In 2005, judges and magistrates from Bolvia, Brazil, Colombia, Cuba, Mexico, Paraguay, Peru and Uruguay met in Santiago, Chile to discuss violence against women, among other women’s human rights issues. The judges identified several critical factors which stand in the way of the effective implementation of international human rights standards including: the persistent patriarchal system, traditional notions of the nuclear family, perceptions that women’s roles are fundamentally to procreate, the tendency to control women’s sexuality, and unfamiliarity with women’s human rights among other factors. The group also proposed strategies for promoting and protecting women’s human rights, including promoting the immediate implementation of the Convention on the Elimination of Discrimination Against Women (CEDAW) and the Inter-American Convention on the Prevention, Punishment and Eradication of Violence Against Women (Belem do Para) and the adoption of specific laws to prevent and eliminate violence against women. See: Final Report of the Judicial Conference about the Application of International Human Rights at the Domestic Level, United Nations, Division for the Advancement of Women, 2005 (Spanish).
In 2003, judges and magistrates from eleven African countries at the conference considered and examined judicial developments and trends in the areas of the human rights of women and girls as relates to nationality, family law, and violence against women, and the extent to which domestic jurisdictions have incorporated international human rights law in their decisions in those named areas. The 2003 conference resulted in important acknowledgements and a declaration of commitments, including the judges’ intent to use CEDAW in relevant decisions interpreting domestic law. (See: Arusha Declaration of Commitments on the Role of the Domestic Judge on the Application of International Human Rights Law at the Domestic Level, United Nations, Division for the Advancement of Women, 2003; Promoting Women’s Human Rights: A Resource Guide for Litigating International Law in Domestic Courts, Global Rights, 25-26, 2006)
The International Association of Women Judges (IAWJ) has also been honored by UNIFEM for its work in training judges under its Jurisprudence of Equality Program. The program provides training for members of the judiciary, female and male, on the domestic application of international, regional and national law on issues dealing with discrimination and violence against women. Judges are trained by other judges, leading to enhanced credibility of the information. The program has trained judges and magistrates in 21 countries and led to important decisions, particularly in East Africa. In Kenya, Tanzania, and Uganda rulings from judges trained in the program have cited to the UDHR, Article 3 of the Convention on the Rights of the Child, the Declaration on the Elimination of Violence Against Women, and Articles 2, 15, 16 of CEDAW and addressing issues of equal protection of the law, property rights, rape, domestic violence, and divorce. See: Jurisprudence of Equality Program, IAWJ; Jurisprudence of Equality Program Decisions, IAWJ. (See Implementation Section of this Module)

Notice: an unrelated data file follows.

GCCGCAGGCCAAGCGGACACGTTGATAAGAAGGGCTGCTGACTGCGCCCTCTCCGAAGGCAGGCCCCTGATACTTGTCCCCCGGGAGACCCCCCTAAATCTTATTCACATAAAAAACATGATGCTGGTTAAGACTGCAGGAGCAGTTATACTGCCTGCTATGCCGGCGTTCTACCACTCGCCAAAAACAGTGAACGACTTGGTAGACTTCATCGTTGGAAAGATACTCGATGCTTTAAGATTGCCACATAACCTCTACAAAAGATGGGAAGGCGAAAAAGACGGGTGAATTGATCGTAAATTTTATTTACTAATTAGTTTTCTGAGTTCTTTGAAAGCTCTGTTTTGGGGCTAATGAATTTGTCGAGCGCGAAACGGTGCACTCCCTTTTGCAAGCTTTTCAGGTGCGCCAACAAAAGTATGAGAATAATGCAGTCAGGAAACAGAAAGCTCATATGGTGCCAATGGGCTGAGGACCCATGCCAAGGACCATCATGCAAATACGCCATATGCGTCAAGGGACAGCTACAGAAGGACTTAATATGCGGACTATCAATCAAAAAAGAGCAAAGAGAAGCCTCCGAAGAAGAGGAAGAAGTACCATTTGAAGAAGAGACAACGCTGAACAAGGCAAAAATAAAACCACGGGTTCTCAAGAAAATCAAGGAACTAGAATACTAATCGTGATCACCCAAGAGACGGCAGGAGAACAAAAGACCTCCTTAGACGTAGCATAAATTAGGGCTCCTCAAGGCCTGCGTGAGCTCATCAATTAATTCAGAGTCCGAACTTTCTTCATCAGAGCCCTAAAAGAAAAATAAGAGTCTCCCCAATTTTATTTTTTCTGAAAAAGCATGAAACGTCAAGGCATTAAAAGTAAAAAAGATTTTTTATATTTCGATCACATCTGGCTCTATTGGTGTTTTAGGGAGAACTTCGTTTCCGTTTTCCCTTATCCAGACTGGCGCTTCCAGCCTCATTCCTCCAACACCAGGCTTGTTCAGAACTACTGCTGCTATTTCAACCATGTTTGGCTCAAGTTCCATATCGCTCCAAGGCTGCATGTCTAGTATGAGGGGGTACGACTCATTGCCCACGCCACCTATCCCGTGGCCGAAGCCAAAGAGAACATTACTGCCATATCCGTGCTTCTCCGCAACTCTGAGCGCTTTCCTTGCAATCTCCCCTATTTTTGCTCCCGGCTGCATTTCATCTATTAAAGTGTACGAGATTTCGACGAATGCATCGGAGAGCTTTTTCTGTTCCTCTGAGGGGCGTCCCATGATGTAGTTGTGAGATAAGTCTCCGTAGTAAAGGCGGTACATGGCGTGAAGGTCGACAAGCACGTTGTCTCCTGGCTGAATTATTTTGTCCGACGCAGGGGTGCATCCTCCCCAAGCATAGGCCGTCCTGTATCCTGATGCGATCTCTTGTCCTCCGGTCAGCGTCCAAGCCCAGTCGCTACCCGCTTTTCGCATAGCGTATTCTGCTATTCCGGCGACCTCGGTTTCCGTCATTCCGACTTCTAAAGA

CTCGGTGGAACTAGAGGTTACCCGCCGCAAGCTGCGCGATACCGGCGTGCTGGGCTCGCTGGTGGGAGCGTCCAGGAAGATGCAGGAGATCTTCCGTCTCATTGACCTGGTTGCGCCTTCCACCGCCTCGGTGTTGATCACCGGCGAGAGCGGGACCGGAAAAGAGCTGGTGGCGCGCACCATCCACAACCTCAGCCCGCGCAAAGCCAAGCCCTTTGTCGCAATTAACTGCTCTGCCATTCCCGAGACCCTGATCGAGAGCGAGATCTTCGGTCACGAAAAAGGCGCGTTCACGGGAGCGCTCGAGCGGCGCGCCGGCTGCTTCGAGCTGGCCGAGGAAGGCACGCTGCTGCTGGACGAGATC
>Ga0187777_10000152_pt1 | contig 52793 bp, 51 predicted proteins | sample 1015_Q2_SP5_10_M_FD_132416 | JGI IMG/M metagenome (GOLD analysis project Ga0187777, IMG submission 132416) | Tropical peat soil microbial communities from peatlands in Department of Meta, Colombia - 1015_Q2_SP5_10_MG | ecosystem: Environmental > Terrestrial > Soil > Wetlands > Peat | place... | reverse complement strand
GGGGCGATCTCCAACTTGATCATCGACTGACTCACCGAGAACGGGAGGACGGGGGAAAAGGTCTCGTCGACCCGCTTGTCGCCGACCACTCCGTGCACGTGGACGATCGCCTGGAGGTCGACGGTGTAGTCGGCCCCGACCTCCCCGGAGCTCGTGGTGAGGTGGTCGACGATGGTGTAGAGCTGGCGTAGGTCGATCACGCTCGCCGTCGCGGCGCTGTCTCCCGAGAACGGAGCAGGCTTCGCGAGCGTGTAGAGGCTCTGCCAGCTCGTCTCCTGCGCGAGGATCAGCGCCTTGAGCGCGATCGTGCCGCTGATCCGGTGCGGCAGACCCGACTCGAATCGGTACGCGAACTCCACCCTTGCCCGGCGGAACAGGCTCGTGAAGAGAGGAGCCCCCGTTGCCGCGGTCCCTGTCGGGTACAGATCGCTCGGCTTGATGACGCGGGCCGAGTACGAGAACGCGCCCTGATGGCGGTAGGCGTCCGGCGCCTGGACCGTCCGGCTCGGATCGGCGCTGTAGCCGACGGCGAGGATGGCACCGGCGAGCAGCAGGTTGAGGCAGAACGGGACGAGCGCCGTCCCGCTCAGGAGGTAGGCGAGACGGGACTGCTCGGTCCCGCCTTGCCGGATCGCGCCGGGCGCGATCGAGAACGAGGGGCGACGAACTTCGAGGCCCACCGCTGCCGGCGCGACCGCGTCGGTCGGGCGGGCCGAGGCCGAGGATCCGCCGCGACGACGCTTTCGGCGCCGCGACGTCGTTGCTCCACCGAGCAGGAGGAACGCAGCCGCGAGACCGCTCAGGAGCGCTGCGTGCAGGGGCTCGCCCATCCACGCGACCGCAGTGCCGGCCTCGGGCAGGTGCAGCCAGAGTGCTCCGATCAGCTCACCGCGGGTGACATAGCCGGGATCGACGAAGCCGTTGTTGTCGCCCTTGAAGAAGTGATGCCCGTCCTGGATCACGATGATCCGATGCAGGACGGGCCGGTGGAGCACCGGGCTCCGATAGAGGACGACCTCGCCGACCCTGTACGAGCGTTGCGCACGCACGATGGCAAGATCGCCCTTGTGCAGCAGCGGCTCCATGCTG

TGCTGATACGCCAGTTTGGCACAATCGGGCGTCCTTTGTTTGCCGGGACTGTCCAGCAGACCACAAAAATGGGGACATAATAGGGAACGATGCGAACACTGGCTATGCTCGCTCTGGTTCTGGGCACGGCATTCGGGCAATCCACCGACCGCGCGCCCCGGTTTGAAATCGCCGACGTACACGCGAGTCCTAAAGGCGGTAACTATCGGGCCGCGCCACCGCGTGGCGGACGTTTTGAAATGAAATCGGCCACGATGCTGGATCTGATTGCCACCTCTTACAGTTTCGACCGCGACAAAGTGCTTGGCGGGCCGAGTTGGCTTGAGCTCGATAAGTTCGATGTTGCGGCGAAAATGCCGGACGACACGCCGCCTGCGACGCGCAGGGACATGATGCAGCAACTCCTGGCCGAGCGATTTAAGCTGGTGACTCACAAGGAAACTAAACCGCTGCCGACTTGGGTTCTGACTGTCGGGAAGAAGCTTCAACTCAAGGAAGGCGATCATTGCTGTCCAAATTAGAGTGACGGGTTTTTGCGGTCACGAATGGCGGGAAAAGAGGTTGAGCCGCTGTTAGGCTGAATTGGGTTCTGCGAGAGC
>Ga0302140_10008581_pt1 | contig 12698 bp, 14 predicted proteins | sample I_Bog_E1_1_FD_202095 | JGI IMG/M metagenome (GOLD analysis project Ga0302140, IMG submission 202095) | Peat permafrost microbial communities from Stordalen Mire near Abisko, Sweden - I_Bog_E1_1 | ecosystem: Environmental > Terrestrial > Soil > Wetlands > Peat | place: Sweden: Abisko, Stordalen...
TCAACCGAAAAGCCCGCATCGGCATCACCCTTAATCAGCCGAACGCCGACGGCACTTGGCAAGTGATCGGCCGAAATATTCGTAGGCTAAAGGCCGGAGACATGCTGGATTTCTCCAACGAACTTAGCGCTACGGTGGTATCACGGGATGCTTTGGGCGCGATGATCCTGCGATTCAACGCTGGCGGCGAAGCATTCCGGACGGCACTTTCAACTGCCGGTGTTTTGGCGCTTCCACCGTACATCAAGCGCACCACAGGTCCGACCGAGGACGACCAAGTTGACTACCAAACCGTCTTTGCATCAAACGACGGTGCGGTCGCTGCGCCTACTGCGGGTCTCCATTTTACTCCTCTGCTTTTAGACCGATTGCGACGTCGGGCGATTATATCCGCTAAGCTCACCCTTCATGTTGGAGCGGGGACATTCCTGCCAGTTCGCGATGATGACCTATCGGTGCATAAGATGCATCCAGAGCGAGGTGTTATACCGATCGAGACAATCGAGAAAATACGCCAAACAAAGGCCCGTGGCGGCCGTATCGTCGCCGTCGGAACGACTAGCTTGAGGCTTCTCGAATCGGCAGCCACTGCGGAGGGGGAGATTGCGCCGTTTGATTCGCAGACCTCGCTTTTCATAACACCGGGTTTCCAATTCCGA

CASE STUDY: Impact litigation, meaning litigation of cases that have the potential to broadly impact conditions for many similarly situated people or to highlight a particular issue, is an important form of advocacy to protect women’s rights. Many civil society organizations partner with international NGOs to litigate high impact, high visibility cases.
For example, in the case of Opuz v. Turkey, the European Court of Human Rights ordered the government of Turkey to pay damages to a woman who had suffered devastating domestic violence from her husband and who the state had failed to protect in any meaningful way. Link to CASE STUDY: Obtaining redress for domestic violence through human rights bodies, 68, Domestic Violence section of this Knowledge Asset.
The case marked the first time that the European Court recognized states’ failure to protect women from domestic violence as a form of gender discrimination. The European Court had previously recognized a state’s obligation to provide domestic violence victims with redress in the case of Bevacqua and S. v. Bulgaria. Link to CASE STUDY: Obtaining redress for domestic violence through human rights bodies, 68, Domestic Violence section of this Knowledge Asset.
In the Opuz case, women’s groups from Turkey were engaged and the international NGO INTERIGHTS was a third party intervener before the court. After the ruling, women’s groups in Turkey used the case as a rallying cry for further advocacy, demanding education on issues of gender equality and domestic violence, demanding funding for shelters and police training, and demanding that government ministries take effective action to broadly address gender equity in Turkey. See: Women’s groups urge mobilization on gender equality, Today’s Zaman; Opuz v. Turkey – European court Clarifies State Obligations to Protect Women from Domestic Violence, INTERIGHTS.
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